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UNIDENTIFIED REPORTER #2: Bill Taylor, the president's top diplomat in Ukraine, today up here on Capitol Hill in which he lays out for...

CHANG: Who said President Trump did make military aid to Ukraine contingent on Ukraine investigating Trump's political opponents. So how has the White House adapted its message in light of all that?

KEITH: Largely, the White House hasn't changed its message, though there was that one disastrous press briefing last week where acting White House Chief of Staff Mick Mulvaney completely undermined the White House message on quid pro quo.

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MICK MULVANEY: I have news for everybody. Get over it. There's going to be political influence in foreign policy.

KEITH: Mulvaney ended up having to walk that back completely, and since then the White House and their allies have fully retreated back to the old refrains of perfect phone call and no quid pro quo. And they are much more focused on process.

CHANG: Right. I mean, Republicans have been arguing that the Democrats have been doing this all behind closed doors, nothing's been in public view.

KEITH: Yes. That is the new argument, that Democrats are holding these closed-door depositions leaking out only information that would hurt President Trump, nothing that would help him, trying to bring down his poll numbers. And President Trump has complained that Republicans simply aren't doing enough to defend him.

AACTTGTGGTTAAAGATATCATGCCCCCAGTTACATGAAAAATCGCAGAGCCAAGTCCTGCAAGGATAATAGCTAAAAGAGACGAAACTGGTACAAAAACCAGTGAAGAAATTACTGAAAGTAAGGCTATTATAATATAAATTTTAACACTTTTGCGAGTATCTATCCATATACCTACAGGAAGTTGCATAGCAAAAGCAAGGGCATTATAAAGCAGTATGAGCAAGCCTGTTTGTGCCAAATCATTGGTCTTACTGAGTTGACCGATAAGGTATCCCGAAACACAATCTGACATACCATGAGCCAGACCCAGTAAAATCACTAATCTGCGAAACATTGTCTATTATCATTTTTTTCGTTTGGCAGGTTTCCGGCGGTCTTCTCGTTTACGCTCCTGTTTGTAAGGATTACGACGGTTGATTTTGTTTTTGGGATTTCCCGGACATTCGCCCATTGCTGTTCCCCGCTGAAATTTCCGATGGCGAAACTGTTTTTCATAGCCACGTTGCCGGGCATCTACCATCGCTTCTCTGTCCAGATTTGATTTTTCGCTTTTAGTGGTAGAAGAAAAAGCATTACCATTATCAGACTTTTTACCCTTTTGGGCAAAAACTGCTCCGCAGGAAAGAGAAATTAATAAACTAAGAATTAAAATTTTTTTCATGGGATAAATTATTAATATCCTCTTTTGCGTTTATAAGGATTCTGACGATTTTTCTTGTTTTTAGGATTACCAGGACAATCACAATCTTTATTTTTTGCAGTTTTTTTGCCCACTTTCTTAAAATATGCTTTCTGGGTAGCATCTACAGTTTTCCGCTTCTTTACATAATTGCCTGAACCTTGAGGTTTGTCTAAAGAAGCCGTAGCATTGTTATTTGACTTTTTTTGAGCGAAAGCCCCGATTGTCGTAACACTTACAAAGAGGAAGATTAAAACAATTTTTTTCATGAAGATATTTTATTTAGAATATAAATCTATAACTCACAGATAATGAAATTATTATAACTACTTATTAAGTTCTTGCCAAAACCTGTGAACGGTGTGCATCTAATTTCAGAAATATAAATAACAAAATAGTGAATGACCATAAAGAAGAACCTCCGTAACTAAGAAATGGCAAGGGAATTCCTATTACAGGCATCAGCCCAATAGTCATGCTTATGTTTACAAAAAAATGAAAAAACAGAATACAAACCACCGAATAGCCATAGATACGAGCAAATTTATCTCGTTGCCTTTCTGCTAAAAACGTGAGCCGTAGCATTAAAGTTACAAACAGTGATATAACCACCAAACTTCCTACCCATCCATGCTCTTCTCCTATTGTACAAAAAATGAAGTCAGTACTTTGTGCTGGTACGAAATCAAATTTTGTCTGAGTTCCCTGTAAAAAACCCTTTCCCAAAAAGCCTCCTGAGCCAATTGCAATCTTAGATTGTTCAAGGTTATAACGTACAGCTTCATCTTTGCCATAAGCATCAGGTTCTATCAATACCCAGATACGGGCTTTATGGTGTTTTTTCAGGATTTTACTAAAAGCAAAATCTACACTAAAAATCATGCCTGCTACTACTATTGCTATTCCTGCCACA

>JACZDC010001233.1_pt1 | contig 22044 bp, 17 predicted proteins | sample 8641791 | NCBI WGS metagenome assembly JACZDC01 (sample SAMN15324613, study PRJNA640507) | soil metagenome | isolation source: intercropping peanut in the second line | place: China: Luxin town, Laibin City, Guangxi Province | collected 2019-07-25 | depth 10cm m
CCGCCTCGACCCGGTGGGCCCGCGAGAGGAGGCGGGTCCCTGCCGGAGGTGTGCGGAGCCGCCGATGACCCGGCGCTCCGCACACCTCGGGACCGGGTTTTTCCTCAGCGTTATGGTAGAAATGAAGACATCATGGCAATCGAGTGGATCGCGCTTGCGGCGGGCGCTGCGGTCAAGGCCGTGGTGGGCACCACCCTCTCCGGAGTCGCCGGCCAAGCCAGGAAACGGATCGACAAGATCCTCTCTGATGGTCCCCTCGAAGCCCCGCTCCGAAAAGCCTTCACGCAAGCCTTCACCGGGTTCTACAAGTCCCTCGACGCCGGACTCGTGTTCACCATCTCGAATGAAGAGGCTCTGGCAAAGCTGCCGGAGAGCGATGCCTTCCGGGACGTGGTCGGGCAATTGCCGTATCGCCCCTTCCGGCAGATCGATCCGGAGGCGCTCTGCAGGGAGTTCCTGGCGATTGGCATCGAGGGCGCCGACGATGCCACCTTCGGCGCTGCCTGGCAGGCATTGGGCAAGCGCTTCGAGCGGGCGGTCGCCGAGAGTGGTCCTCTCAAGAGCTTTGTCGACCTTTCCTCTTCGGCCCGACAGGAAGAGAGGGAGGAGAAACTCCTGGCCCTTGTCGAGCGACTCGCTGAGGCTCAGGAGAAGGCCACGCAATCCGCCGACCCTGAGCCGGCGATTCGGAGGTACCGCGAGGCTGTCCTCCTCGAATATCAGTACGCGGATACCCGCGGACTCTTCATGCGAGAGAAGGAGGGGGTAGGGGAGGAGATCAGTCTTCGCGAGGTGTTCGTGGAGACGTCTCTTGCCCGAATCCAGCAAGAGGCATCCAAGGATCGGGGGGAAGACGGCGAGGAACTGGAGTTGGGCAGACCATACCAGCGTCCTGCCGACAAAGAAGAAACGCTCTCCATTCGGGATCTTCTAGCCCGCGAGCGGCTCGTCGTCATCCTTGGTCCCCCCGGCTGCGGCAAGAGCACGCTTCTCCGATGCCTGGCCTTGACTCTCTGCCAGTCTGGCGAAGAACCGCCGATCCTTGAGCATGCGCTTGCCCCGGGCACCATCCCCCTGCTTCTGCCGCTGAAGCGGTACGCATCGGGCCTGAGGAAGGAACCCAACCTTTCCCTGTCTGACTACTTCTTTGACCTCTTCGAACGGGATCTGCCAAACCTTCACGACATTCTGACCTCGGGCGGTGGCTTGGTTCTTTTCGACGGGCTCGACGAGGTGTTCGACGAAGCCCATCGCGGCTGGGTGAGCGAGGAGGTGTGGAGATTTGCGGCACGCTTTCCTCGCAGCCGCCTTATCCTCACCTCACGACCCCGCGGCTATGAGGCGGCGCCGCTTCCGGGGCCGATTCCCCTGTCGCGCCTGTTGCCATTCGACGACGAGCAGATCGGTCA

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TRUMP: Republicans have to get tougher and fight. We have some that are great fighters. But they have to get tougher and fight because the Democrats are trying to hurt the Republican Party for the election.

CHANG: But meanwhile, one of Trump's allies, Lindsey Graham from South Carolina, says the White House needs to get more serious about these impeachment inquiry proceedings.

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LINDSEY GRAHAM: I think they're working on getting a messaging team together. You know, I was involved in impeachment of President Clinton. I know this sounds weird. But Clinton, (laughter), look what he did.

KEITH: What he did is he had a war room. He had people that were focused on fighting the impeachment so that President Clinton could focus on being president. And that's what Lindsey Graham argues President Trump needs to do.

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TRUMP: But here's the thing. I don't have teams. Everyone's talking about teams. I'm the team. I did nothing wrong.

KEITH: That's what President Trump says. But inside the White House, there is a raging internal debate about how to handle this, whether they need a dedicated impeachment defense and what it would look like. And while all of this is happening, Democrats are continuing to move forward with the impeachment inquiry, and President Trump's message hasn't really changed in a month.

CHANG: That's NPR White House correspondent Tamara Keith.

Thanks so much, Tam.

KEITH: You're welcome. Transcript provided by NPR, Copyright NPR.